Lithium is a soft silvery-white metal which is highly reactive and does not occur in nature in its elemental form. In nature it occurs as compounds within salt brines and hard rock deposits.
Lithium and its chemical compounds are used in applications such as batteries, glass, pharmaceuticals and ceramics. A key property of lithium is that it has the highest electrochemical potential of all metals, an important feature for lithium-ion batteries.
Rechargeable lithium-ion batteries typically weigh less than traditional batteries, making them an ideal solution for high-performance products, including electric cars, smartphones, tablets and e-rideables.
Given the long lead time for the development and roll-out of new battery technologies, it is forecast that lithium-ion batteries will be the dominant battery type for the applications listed above for at least a decade or more.
Global EV Lithium-ion cell Manufacturing Capacity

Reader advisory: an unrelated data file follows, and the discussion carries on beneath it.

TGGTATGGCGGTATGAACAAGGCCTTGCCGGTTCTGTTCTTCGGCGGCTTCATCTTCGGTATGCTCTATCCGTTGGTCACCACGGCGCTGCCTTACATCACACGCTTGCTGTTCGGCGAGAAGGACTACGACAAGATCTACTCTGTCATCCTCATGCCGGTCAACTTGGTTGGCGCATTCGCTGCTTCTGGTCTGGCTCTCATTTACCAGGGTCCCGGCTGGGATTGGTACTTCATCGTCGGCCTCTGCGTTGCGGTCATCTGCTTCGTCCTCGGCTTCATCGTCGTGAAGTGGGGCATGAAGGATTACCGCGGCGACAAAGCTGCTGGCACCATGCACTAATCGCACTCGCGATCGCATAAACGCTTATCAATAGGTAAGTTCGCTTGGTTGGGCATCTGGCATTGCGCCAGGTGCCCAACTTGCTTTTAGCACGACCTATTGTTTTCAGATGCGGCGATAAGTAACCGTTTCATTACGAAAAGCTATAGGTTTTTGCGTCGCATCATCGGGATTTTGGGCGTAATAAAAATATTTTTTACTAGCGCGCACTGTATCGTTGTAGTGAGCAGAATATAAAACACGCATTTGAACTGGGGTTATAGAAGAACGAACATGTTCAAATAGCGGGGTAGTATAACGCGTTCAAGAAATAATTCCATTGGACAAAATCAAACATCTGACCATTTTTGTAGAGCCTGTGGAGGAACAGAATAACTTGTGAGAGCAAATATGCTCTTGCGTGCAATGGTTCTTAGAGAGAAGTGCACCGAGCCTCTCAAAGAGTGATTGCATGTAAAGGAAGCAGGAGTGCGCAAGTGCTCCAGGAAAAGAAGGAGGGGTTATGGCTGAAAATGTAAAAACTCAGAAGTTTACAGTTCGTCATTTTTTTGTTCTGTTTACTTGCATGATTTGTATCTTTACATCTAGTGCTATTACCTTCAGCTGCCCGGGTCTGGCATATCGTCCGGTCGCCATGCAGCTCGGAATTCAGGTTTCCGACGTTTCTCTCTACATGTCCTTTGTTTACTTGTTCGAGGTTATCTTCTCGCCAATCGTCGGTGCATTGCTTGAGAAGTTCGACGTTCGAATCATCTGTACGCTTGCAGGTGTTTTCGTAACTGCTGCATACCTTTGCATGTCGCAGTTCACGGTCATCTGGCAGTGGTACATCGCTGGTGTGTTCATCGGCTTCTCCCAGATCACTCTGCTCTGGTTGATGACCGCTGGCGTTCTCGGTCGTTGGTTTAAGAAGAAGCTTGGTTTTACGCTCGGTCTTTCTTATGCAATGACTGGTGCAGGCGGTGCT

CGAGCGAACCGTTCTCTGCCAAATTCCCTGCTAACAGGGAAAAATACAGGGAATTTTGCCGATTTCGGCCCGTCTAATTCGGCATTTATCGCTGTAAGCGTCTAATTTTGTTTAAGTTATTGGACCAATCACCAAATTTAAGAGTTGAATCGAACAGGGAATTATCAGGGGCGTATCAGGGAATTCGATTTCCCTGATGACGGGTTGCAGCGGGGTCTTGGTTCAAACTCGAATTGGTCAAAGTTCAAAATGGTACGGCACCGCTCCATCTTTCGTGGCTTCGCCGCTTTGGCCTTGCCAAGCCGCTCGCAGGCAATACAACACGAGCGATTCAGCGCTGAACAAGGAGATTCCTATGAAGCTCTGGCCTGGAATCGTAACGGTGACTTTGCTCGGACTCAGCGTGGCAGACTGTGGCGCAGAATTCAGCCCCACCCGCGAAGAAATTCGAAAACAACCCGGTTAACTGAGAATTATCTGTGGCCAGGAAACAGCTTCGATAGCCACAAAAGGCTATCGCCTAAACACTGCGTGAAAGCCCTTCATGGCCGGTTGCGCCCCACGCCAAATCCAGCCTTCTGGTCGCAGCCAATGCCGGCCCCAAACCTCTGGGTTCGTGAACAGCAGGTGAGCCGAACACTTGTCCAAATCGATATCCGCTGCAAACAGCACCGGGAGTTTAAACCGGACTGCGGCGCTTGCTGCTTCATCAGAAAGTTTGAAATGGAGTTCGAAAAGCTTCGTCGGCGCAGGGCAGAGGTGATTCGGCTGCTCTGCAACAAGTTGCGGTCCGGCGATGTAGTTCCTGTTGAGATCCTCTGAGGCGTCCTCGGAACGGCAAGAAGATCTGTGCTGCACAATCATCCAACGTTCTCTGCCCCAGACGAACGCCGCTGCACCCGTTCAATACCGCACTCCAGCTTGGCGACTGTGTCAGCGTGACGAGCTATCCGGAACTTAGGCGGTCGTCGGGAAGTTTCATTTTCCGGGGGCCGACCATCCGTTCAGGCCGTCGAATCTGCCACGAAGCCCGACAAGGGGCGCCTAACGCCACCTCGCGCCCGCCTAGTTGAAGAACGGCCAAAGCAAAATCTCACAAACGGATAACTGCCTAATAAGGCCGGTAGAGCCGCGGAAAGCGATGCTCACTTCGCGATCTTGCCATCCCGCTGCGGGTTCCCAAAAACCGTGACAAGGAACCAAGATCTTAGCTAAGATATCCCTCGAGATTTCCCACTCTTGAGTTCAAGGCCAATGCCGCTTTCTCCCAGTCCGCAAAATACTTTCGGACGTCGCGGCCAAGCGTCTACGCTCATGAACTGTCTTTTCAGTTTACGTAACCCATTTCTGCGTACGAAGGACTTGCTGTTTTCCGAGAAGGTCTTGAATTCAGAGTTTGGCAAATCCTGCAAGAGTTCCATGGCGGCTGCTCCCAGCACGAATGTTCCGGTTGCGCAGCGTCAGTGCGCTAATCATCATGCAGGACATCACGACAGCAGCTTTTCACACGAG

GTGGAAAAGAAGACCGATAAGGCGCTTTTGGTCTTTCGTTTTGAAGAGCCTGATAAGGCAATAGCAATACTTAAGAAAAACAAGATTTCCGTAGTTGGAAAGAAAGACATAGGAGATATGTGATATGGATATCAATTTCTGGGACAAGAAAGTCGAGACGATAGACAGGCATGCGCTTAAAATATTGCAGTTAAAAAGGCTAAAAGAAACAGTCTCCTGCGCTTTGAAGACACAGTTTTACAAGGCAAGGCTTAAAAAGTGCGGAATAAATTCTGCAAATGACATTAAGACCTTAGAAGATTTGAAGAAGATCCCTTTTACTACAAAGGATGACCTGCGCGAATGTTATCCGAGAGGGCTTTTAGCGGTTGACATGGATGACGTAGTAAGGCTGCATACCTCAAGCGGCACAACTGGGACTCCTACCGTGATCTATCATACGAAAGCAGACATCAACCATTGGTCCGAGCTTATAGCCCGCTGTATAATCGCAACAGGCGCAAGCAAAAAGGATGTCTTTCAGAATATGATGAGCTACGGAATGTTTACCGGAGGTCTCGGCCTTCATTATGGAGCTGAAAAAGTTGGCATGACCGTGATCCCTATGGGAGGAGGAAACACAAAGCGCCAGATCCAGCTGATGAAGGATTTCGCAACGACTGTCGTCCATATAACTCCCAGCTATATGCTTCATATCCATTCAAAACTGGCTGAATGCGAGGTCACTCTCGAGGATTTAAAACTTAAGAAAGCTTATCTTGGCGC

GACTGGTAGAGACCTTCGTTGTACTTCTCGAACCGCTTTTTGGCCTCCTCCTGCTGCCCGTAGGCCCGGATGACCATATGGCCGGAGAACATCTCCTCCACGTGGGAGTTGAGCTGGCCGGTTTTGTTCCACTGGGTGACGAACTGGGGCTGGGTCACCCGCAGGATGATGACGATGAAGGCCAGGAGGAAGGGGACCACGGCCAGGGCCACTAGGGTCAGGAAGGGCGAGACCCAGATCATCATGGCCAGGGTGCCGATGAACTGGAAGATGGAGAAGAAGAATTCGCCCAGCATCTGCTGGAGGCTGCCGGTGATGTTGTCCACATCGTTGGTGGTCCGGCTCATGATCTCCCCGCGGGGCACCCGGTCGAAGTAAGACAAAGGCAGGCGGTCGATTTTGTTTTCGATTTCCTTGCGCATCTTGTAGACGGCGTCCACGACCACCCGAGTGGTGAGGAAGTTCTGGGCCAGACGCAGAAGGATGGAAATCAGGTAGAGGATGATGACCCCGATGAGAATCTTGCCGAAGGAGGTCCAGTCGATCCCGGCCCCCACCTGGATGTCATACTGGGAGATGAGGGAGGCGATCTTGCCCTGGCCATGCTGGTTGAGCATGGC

With increasing demand being led by electric cars, which in turn is being encouraged by decarbonisation mandates by Governments around the world, the supply/demand fundamentals of lithium has resulted in strong price growth over recent years.
Annual Sales of Passenger EVs (Battery Electric Vehicles (BEVs) and Plug-in Hybrid Electric Vehicles (PHEVs)
According to Fastmarkets, the underlying market fundamentals for lithium are straightforward. Increasing and sustained demand will strain supply through 2030. Between now and 2025, supplies from current and planned projects are expected to come online to meet demand; and from 2025 to 2030 new supply sources must come online to support demand.
In the US, the Aurora Project is perfectly located to become a lithium supplier of choice to a range of battery and car makers that are seeking supply from within tier one economies.